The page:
A member of the St. Olaf faculty since 2000, Professor Hahn’s scholarly and teaching interests are centered in the fields of colonial American, Native American, and Atlantic world history.  A native of Flint, Michigan, Hahn attended the University of Michigan, where he earned a bachelor’s degree in anthropology.  After working for two years as a field archaeologist, Hahn developed what has proven to be a life-long interest in North American colonization, and he returned to school to earn a master’s degree in history from the University of Georgia.  Hahn then completed his doctoral work at Emory University, specializing in Native Americans of the colonial South.  At St. Olaf, Professor Hahn teaches courses on the American Revolution and early U.S. republic, the Trail of Tears, the Native American West, and Pirates of the Caribbean.  Professor Hahn also teaches in the American Conversations and Great Conversation programs.

Concerning his scholarly activities, Dr. Hahn’s first book, The Invention of the Creek Nation, 1670-1763 (University of Nebraska Press, 2004), recounts the internal and external political history of the Muskogee (Creek) Indians in the era prior to the French and Indian War.  Hahn’s second book, The Life and Times of Mary Musgrove (University Press of Florida, 2012) unravels the story of Mary Musgrove (ca. 1700-1764), one of the colonial South’s most unique and fascinating characters.  Born to a Creek Indian mother and English father, Mary’s bicultural heritage prepared her for an eventful adulthood spent in the rough and tumble world of Georgia Indian affairs – engaging in the realms of trade and diplomacy that were typically dominated by men.  In sum, it is a historical biography that not only tells the story of her life, but also reflects upon its atypicality in order to examine the subjects of race and gender as they apply more broadly to the colonial Deep South.  Additionally, Hahn has authored several book chapters on Creek Indian history, and regularly reviews books for scholarly journals such as Ethnohistory, The Journal of Southern History, The Journal of American History, American Anthropologist, and the Journal of British Studies.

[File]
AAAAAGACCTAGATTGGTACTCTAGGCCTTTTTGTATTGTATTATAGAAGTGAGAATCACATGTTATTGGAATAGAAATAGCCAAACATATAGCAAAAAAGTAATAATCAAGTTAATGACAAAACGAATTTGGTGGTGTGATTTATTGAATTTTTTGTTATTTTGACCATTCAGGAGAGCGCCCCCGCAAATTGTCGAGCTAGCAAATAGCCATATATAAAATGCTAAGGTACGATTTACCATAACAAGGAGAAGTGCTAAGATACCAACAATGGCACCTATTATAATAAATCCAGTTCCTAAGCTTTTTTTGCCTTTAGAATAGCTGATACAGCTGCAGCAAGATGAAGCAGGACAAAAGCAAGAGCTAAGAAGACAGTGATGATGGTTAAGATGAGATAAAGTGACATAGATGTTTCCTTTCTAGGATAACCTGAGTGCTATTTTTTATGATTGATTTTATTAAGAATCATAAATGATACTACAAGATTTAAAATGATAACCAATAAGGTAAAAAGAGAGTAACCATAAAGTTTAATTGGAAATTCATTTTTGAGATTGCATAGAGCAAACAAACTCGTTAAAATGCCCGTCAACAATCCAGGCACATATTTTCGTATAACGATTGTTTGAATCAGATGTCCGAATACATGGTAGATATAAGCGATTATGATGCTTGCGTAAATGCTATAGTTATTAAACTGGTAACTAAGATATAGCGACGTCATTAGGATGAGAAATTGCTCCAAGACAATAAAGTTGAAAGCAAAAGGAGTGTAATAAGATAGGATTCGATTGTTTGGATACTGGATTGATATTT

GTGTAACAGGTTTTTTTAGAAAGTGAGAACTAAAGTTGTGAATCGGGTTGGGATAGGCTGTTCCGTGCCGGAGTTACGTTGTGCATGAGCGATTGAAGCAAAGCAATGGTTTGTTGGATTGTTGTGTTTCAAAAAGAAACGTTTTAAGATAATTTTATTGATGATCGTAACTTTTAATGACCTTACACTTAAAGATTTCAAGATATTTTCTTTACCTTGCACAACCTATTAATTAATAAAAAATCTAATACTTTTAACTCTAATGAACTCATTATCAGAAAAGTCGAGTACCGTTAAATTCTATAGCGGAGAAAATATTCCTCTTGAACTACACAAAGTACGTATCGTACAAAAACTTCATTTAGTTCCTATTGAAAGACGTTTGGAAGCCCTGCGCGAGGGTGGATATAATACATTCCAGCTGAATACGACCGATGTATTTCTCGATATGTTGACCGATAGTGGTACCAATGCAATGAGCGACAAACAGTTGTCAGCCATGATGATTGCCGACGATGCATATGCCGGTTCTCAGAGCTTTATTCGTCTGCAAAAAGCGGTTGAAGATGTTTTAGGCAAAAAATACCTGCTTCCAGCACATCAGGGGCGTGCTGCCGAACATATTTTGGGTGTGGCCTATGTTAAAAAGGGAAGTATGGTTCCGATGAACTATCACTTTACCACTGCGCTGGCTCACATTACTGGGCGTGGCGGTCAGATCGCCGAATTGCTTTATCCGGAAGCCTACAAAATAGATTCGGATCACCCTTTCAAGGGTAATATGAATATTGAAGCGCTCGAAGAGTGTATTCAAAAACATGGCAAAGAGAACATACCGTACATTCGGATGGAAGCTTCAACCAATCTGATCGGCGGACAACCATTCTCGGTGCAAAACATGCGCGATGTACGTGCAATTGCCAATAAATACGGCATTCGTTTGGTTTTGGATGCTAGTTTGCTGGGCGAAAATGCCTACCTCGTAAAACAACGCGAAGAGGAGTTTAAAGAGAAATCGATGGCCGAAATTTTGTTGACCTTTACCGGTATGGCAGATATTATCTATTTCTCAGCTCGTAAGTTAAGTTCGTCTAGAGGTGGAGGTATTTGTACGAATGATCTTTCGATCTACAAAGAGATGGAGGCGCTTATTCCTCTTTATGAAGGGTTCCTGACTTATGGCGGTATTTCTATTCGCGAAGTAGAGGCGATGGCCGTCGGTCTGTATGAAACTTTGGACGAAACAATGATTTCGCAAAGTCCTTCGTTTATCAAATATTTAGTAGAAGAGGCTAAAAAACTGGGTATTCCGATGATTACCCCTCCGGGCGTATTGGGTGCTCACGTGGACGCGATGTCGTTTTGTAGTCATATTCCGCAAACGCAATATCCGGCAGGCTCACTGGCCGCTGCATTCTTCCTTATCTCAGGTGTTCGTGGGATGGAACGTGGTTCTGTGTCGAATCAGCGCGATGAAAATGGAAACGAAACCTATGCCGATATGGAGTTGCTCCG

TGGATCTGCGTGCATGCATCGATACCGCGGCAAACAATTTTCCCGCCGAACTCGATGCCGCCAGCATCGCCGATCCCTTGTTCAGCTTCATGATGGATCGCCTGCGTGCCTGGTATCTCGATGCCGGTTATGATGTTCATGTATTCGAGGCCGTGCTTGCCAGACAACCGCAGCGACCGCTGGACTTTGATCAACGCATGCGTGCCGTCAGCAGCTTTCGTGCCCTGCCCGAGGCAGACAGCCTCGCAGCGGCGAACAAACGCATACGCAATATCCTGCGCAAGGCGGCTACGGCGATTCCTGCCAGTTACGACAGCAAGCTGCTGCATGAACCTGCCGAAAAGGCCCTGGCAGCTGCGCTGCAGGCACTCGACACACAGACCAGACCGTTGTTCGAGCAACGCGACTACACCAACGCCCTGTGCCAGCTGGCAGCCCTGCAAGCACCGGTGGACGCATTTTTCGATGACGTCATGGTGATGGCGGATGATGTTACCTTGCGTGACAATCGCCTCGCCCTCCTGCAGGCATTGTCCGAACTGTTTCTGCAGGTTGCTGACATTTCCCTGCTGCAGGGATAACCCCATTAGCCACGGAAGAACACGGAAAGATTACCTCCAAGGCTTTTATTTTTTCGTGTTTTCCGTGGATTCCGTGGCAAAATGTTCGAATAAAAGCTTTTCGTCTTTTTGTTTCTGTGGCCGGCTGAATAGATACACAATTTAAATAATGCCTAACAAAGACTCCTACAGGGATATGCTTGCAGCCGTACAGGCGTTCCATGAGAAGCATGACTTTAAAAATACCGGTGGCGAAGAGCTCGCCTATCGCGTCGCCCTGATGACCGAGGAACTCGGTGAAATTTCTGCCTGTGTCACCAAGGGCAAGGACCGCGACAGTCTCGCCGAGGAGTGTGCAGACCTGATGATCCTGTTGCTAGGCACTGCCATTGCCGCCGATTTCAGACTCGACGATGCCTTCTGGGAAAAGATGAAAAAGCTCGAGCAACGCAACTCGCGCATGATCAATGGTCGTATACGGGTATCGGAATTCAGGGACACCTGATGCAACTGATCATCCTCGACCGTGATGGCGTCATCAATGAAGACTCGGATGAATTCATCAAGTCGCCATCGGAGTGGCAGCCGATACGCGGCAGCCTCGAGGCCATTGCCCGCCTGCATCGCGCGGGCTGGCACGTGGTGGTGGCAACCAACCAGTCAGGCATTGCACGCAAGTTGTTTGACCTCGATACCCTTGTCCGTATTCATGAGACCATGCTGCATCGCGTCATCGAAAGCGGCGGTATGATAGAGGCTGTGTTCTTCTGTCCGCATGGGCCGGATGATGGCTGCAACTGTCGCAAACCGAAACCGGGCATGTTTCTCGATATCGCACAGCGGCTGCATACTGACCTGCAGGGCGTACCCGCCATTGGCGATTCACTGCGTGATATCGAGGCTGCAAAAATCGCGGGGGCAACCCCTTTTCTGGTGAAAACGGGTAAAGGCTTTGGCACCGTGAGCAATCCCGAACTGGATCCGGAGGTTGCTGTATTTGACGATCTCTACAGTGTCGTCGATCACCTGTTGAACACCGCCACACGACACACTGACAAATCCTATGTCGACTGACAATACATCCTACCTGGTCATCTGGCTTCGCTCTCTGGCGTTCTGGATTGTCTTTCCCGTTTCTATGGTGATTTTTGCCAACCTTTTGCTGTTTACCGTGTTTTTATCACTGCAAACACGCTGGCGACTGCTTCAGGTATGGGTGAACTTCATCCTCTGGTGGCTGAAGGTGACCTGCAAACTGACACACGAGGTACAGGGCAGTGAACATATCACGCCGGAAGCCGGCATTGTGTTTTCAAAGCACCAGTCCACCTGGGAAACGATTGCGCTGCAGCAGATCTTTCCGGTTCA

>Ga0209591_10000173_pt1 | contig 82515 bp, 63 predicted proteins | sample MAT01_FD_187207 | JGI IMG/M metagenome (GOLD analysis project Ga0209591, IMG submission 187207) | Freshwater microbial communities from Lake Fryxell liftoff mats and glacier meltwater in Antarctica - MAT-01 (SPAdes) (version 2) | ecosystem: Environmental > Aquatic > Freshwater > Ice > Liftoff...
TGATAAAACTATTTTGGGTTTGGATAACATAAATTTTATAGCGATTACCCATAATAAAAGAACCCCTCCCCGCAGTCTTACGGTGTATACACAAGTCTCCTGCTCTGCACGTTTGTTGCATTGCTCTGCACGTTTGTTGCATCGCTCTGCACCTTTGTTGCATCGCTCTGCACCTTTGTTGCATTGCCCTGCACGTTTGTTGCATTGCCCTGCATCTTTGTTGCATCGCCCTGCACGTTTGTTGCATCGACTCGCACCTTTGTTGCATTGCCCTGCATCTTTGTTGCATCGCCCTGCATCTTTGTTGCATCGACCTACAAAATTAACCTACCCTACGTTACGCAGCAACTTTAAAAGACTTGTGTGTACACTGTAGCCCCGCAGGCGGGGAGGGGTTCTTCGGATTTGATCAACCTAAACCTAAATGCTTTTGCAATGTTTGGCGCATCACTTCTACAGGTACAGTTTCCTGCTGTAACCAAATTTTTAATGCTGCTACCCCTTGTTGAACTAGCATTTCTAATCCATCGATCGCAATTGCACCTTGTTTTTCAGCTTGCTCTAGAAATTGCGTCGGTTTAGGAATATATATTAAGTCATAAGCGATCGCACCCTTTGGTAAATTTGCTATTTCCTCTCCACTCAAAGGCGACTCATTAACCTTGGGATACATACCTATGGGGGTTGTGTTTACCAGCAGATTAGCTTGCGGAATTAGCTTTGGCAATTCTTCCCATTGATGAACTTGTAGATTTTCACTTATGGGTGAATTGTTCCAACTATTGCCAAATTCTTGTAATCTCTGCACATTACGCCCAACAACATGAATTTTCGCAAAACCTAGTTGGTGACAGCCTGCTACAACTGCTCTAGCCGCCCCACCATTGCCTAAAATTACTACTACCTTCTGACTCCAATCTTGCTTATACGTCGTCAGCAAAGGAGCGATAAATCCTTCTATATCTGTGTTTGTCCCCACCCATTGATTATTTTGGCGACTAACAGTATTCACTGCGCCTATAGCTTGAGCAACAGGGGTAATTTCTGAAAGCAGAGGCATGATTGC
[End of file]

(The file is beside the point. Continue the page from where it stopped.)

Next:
More recently, Professor Hahn’s research interests have led him into the field of Caribbean history and piracy.  One article published in 2017 tells the story of Richard Tookerman, a self-proclaimed “gentleman” from South Carolina who was arrested in Jamaica and taken to London in 1721 to stand trial for piracy.  Tookerman’s confounding case, leading to a counter-suit against the royal navy officer who arrested Tookerman, reveals the thin line that existed between legal and illegal maritime activity, thus calling into question the very definition of the word “pirate.”  His current book project, Young, Brave, and Resolute Fellows: The Pirates of Providence, 1710-1735, explores the lives of 209 mostly ordinary seamen pardoned for piracy in 1718.  In addition to telling their stories, the book explores the theme of socio-economic class in British America, and connects piracy to land-based communities in the Bahamas, Jamaica, New York, Rhode Island, South Carolina, and beyond.

Hahn is most proud, though, of being a dad to his two children, Erin (21) and Luke (18).  His wife, Mary, practices law in Northfield.  When not working, Professor Hahn enjoys indulging in some of his favorite pastimes, ranging from college football to world travel.  Having retired from playing ice hockey, Hahn, a certifiable golf addict, can be seen on the links at odd hours of the day working on his (admittedly mediocre) game.  Professor Hahn is also known to wear a Scottish kilt for no particular reason!